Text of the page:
Wayne, N9EGT, returned to operating JT9, completing QSO’s with K3MF, K8TV, WB3AVN and WA3ETD.  Wayne, K9SLQ, reported that “EGT” was using a long wire but no additional information about his station is available at this time.

Al, K2BLA, reported that he “…worked KB5NJD last night on CW and  K8TV and K9SLQ on JT9 this AM. Deep QSB both times. Low noise. WSPR: heard 18, nothing over 2000 km. Heard by 54 including LA2PXA. That’s a long one from FL.

Neil, W0YSE, reported last night that he would be monitoring and periodically “sounding” with WSQCall, whose beta version can be downloaded here.  Neil received two CQ’s from Mark, VA7MM, and indicated that his signal was seen in Oregon and British Columbia.  Neil provided this transcript showing the results and telemetry.

Robert, KR7O, reported that he has been on the air for a month with his “modest station”, indicating that in that time he has

…21 Unique stations worked in 3 DXCC, 10 states and 17 grids.  Most worked grid squares CN88 and CN89 with three each.  Best DX KL7L and (inland) NO3M.  Still looking for HI, OR and AZ to return to the air for new states.  Not bad I guess, for 3-4W TPO into a 43 x 200 Marconi T on the west coast.”

For this session Robert reported,

The evening started off quiet, but became quite noisy by 0400Z.  On JT9, copied K2BLA and WA9CGZ On WSPR, I was copied by 13, including 3 in the Great Lakes area.  Copied 13.  Since conditions seemed decent, but noisy, I decided to give QRSS a try for the first time.  Had a possible reception of VO1NA from about 0631-0840Z.  Returned to WSPR around 1130Z.

ZF1EJ 2 spots, -25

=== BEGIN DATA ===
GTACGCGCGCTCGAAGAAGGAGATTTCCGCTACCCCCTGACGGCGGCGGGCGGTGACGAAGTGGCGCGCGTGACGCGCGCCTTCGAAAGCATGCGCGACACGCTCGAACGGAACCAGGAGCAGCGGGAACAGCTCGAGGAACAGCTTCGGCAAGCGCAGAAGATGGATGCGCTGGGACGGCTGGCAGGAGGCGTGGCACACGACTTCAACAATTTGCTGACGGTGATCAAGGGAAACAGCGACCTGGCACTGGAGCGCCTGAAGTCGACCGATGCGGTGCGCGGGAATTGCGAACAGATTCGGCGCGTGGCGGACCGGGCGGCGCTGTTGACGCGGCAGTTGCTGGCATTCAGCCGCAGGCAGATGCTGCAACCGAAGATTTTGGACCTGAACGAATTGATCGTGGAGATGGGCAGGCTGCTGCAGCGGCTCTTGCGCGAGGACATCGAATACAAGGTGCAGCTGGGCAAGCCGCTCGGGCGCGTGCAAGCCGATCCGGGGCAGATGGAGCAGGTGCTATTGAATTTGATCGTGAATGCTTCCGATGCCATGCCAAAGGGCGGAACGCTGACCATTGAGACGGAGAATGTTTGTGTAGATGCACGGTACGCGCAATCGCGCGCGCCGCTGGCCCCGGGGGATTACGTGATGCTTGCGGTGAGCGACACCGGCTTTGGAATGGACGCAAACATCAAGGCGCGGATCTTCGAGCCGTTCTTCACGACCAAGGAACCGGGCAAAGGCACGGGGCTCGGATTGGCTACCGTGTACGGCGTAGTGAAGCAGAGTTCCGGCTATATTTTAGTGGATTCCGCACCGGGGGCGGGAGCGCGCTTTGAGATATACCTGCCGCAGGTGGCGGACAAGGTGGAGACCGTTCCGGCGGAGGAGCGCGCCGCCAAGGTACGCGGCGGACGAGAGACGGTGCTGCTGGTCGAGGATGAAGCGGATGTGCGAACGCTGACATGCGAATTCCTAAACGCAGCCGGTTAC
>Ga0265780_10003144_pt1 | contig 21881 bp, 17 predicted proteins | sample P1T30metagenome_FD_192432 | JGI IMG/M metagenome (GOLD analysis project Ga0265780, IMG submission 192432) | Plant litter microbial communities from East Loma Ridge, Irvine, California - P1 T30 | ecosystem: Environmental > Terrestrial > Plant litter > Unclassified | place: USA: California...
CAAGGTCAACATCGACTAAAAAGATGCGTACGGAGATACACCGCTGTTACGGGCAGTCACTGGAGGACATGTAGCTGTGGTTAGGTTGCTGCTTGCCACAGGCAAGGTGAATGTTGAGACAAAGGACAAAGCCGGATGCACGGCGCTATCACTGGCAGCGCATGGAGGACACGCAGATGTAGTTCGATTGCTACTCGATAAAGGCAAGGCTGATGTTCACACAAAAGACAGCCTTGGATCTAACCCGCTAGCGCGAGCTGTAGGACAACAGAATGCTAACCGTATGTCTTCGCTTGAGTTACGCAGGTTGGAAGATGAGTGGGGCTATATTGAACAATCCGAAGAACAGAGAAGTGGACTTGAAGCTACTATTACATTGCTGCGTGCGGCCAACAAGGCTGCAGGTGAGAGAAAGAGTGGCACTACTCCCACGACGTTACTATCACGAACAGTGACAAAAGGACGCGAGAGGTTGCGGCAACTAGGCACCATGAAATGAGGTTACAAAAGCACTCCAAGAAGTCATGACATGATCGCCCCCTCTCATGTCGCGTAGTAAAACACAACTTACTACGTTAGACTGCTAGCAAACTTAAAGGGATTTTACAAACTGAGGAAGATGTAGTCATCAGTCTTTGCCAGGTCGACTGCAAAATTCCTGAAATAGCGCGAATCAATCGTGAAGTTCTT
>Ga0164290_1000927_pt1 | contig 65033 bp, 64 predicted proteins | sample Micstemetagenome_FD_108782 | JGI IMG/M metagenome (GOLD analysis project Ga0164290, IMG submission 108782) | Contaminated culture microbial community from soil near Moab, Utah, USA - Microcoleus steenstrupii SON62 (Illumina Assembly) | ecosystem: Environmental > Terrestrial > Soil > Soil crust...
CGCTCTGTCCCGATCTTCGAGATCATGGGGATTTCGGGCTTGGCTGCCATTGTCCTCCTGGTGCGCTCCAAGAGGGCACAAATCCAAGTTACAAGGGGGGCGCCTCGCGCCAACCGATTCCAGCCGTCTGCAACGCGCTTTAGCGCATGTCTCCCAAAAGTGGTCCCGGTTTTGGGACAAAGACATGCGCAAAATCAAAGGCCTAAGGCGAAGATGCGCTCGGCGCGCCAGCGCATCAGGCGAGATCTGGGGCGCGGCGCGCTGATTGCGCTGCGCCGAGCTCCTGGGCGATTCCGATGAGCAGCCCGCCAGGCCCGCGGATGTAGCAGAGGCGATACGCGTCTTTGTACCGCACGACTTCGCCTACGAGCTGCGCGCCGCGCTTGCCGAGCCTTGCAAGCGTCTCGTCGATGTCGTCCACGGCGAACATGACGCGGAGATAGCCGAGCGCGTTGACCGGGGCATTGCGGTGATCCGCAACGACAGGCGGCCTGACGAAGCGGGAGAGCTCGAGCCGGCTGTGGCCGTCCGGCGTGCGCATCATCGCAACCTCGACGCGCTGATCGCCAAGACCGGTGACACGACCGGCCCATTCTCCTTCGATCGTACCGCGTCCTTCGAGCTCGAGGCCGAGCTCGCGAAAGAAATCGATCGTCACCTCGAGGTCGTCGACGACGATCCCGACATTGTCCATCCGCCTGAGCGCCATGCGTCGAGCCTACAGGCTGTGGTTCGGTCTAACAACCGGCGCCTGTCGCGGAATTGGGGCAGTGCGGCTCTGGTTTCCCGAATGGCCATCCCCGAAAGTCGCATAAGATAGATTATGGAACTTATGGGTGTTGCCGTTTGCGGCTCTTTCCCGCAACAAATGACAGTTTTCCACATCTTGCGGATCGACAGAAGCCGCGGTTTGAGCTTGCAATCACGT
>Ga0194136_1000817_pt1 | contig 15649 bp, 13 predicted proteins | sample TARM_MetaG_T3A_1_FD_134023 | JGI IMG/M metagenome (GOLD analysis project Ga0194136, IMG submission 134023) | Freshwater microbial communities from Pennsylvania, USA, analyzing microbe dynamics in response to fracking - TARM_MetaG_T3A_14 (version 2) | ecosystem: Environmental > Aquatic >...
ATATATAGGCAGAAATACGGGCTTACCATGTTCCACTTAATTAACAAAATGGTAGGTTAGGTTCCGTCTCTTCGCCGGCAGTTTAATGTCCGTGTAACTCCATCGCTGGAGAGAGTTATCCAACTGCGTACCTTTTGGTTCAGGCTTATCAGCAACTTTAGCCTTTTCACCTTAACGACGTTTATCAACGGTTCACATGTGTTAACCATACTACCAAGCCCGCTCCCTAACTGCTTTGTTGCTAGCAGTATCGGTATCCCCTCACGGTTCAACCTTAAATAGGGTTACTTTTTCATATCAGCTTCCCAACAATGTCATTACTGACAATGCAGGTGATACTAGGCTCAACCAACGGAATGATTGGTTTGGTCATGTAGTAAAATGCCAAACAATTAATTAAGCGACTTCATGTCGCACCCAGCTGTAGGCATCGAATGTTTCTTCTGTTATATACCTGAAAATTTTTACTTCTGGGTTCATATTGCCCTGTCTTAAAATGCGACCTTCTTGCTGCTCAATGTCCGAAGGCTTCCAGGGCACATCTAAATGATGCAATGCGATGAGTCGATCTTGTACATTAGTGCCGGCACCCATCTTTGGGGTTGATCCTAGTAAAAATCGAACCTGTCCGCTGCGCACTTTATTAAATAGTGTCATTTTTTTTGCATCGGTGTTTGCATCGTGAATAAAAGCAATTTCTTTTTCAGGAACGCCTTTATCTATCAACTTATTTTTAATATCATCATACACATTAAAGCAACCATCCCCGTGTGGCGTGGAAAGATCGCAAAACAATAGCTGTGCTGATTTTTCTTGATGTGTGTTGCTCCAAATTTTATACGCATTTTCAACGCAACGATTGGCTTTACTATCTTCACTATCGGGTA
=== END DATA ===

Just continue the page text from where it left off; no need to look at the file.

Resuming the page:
VK4YB 2 spots, -26

Ken, K5DNL, had a big night on WSPR, reporting 23 stations including VK4YB.  He received reports from 89 unique stations including EA2HB,  EA1KV,  G4ZFQ,  PA7EY,  DL4RJA,  OR7T,  2E0ILY,  M0NKA, EA8FBK,  F59706,  PA0RDT,  F6GEX,  ON5KQ,  YV7MAE,  ZF1EJ and seven Canadian stations.

It was a successful session at KB5NJD.  I spent a lot of time monitoring as I worked in the ham shack, making a few calls on 474.5 kHz CW through the evening.  I worked K2BLA who also made a few calls on frequency.  We exchanged RST 589/579 as signals were very stable until the end when QSB sent Al’s signal into the noise.  It was a good evening.  This morning I briefly called CQ prior to sunrise and heard W3TS calling me although at the time, elevated noise to the East and QSB only allowed me to hear “W3” briefly pop out of the noise.  We will get it done on a peak, I am certain.  There have been harder QSO’s completed from my station.

Trans-Atlantic WSPR summary follows:






LA8AV ->  AA1A, KA1R







Trans-Pacific WSPR summary follows:



Hideo, JH3XCU, submitted this link detailing DX -> JA WSPR decode totals and DX -> JA WSPR S/N peaks for the session, as reported on the Japanese language 472 kHz website.


Regional and continental WSPR breakdowns follow:

North American 24-hour WSPR summary


South American 24-hour WSPR summary


European 24-hour WSPR summary


African 24-hour WSPR summary


Asiatic Russian 24-hour WSPR summary


Japanese 24-hour WSPR summary


Oceania 24-hour WSPR summary


Eden, ZF1EJ, reported fourteen WSPR stations and he received reports from 45 unique stations, including YV7MAE, 2E0ILY and LA2XPA.

ZF1EJ session WSPR summary


Martin, YV7MAE, reported twelve WSPR stations, including G0MRF.